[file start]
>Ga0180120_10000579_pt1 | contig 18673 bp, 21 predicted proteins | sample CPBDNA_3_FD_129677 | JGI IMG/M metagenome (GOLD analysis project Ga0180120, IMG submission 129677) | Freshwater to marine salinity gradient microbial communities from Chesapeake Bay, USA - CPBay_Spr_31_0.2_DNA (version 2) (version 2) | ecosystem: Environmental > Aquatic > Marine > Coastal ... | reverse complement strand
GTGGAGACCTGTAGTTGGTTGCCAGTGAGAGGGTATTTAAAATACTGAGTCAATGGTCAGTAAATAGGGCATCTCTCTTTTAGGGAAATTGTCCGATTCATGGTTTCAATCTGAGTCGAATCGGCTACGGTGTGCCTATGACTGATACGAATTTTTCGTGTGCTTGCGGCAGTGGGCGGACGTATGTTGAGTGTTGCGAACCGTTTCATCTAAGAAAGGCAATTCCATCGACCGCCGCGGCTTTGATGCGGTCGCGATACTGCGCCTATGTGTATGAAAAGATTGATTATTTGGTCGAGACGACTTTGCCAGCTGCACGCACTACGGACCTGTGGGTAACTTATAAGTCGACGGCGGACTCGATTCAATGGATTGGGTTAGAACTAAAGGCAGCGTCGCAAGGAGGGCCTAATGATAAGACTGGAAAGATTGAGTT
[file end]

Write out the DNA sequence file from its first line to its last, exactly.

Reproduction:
>Ga0180120_10000579_pt1 | contig 18673 bp, 21 predicted proteins | sample CPBDNA_3_FD_129677 | JGI IMG/M metagenome (GOLD analysis project Ga0180120, IMG submission 129677) | Freshwater to marine salinity gradient microbial communities from Chesapeake Bay, USA - CPBay_Spr_31_0.2_DNA (version 2) (version 2) | ecosystem: Environmental > Aquatic > Marine > Coastal ... | reverse complement strand
GTGGAGACCTGTAGTTGGTTGCCAGTGAGAGGGTATTTAAAATACTGAGTCAATGGTCAGTAAATAGGGCATCTCTCTTTTAGGGAAATTGTCCGATTCATGGTTTCAATCTGAGTCGAATCGGCTACGGTGTGCCTATGACTGATACGAATTTTTCGTGTGCTTGCGGCAGTGGGCGGACGTATGTTGAGTGTTGCGAACCGTTTCATCTAAGAAAGGCAATTCCATCGACCGCCGCGGCTTTGATGCGGTCGCGATACTGCGCCTATGTGTATGAAAAGATTGATTATTTGGTCGAGACGACTTTGCCAGCTGCACGCACTACGGACCTGTGGGTAACTTATAAGTCGACGGCGGACTCGATTCAATGGATTGGGTTAGAACTAAAGGCAGCGTCGCAAGGAGGGCCTAATGATAAGACTGGAAAGATTGAGTT